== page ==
Robert A Schwartz, MD, MPH is a member of the following medical societies: Alpha Omega Alpha, New York Academy of Medicine, American Academy of Dermatology, American College of Physicians, Sigma Xi

Disclosure: Nothing to disclose.

Coauthor(s)

Anna Zalewska, MD, PhD Professor of Dermatology and Venereology, Psychodermatology Department, Chair of Clinical Immunology and Microbiology, Medical University of Lodz, Poland

Disclosure: Nothing to disclose.

Specialty Editor Board

David F Butler, MD Section Chief of Dermatology, Central Texas Veterans Healthcare System; Professor of Dermatology, Texas A&M University College of Medicine; Founding Chair, Department of Dermatology, Scott and White Clinic

David F Butler, MD is a member of the following medical societies: American Medical Association, Alpha Omega Alpha, Association of Military Dermatologists, American Academy of Dermatology, American Society for Dermatologic Surgery, American Society for MOHS Surgery, Phi Beta Kappa

Disclosure: Nothing to disclose.

Jeffrey P Callen, MD Professor of Medicine (Dermatology), Chief, Division of Dermatology, University of Louisville School of Medicine

Jeffrey P Callen, MD is a member of the following medical societies: Alpha Omega Alpha, American Academy of Dermatology, American College of Physicians, American College of Rheumatology

Disclosure: Received income in an amount equal to or greater than $250 from: XOMA; Biogen/IDEC; Novartis; Janssen Biotech, Abbvie, CSL pharma<br/>Received honoraria from UpToDate for author/editor; Received honoraria from JAMA Dermatology for associate editor and intermittent author; Received royalty from Elsevier for book author/editor; Received dividends from trust accounts, but I do not control these accounts, and have directed our managers to divest pharmaceutical stocks as is fiscally prudent from Stock holdings in various trust accounts include some pharmaceutical companies and device makers for i inherited these trust accounts; for: Celgene; Pfizer; 3M; Johnson and Johnson; Merck; Abbott Laboratories; AbbVie; Procter and Gamble; Amgen.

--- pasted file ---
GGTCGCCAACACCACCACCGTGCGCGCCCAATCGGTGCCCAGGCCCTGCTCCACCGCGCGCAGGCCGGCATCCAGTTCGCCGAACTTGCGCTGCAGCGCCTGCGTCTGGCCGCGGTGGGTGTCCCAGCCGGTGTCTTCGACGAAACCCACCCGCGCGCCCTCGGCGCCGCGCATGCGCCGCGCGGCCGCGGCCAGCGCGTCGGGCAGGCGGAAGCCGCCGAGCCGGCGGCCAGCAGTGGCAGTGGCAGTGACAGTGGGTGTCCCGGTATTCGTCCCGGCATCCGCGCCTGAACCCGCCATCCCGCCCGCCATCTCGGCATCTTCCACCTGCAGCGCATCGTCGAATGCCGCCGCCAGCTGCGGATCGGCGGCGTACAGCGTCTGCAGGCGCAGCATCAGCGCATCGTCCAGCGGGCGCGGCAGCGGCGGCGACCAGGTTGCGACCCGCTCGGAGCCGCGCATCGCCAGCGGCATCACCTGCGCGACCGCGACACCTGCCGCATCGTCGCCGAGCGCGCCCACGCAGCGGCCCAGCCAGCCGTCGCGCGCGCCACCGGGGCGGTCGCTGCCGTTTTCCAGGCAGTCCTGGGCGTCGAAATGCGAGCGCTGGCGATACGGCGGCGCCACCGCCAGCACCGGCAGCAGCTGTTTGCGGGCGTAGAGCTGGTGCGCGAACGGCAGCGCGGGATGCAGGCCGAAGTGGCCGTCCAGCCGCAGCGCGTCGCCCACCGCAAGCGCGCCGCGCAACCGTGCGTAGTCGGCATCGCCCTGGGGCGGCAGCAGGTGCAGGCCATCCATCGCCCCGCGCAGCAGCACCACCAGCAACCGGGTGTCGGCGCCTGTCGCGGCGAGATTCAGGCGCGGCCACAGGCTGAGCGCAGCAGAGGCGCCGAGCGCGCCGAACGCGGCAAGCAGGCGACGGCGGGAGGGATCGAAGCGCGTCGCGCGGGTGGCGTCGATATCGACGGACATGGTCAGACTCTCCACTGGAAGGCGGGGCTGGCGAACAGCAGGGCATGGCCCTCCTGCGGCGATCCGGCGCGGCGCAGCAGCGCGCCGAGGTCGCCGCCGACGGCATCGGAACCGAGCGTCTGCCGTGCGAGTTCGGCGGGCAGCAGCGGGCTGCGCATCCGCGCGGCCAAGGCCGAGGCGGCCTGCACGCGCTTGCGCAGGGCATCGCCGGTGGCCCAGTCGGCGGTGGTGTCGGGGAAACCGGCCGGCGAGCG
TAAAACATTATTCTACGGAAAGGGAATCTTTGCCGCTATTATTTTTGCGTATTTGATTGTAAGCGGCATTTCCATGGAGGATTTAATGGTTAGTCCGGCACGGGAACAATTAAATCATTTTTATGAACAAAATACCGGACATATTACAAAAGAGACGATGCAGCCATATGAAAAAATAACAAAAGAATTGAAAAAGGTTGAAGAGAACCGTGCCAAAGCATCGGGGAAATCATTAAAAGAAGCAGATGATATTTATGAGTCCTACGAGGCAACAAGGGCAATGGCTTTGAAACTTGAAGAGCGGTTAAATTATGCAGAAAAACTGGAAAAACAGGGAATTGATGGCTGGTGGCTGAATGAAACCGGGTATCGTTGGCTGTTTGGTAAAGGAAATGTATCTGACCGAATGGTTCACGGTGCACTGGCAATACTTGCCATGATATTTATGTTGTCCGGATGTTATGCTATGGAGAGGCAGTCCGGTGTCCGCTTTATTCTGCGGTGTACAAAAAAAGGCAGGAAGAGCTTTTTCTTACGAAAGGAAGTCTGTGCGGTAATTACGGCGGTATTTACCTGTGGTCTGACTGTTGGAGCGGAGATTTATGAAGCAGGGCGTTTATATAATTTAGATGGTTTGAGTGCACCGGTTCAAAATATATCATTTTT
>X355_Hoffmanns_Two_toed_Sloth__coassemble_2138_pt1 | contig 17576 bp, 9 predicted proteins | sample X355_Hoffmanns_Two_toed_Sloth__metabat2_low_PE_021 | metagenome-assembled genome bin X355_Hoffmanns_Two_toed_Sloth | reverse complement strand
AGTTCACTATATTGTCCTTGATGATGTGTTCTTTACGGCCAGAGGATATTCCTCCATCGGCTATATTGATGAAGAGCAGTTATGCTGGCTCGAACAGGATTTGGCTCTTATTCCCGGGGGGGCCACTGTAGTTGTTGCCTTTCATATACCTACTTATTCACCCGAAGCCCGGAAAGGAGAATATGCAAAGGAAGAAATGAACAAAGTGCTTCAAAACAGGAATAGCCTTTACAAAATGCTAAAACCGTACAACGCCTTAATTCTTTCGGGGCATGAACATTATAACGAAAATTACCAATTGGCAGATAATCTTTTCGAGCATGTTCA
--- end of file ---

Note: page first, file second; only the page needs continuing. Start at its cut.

Chief Editor

Dirk M Elston, MD Professor and Chairman, Department of Dermatology and Dermatologic Surgery, Medical University of South Carolina College of Medicine

Dirk M Elston, MD is a member of the following medical societies: American Academy of Dermatology

Disclosure: Nothing to disclose.

Additional Contributors

Mark W Cobb, MD Consulting Staff, WNC Dermatological Associates

Mark W Cobb, MD is a member of the following medical societies: Alpha Omega Alpha, American Academy of Dermatology, American Society of Dermatopathology

Disclosure: Nothing to disclose.

Acknowledgements

Bozena Dziankowska-Bartkowiak, MD, PhD Consulting Staff, Department of Dermatology, University Hospital, Medical University of Lodz, Poland

Disclosure: Nothing to disclose.

Anna Sysa-Jedrzejowska, MD, PhD Head, Professor, Department of Dermatology and Venereology, Medical University of Lodz, Poland

Disclosure: Nothing to disclose.

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Face of 65-year old woman with systemic sclerosis and skin thickening of 20 years' duration: Note the pinched nose, taut skin with numerous telangiectasias, and retraction of the lips.
Telangiectasias affecting the face: They are pronounced and numerous, especially in the atrophic phase of the disease. Radical furrowing around the mouth is also characteristic in the later stage of the disease.
Raynaud phenomenon of the hands: Symmetrical acral vasospasm is present, with characteristic pallor, cyanosis, suffusion, and a sense of fullness and tautness.
Puffy appearance of the woman's hand in the edematous phase of early scleroderma.
In systemic sclerosis, ulceration at the tip of the finger is regarded to be secondary to ischemia.
Hand of a woman with scleroderma of several years' duration: The thickened, tight, thin skin over the fingers is the result of self-amputation of the distal phalanx due to ischemia. Moderately severe flexion contractures of the fingers are present.
In systemic sclerosis, skin hyperpigmentation of the lower legs is surrounded by areas of hypopigmentation. The result is a salt-and-pepper appearance.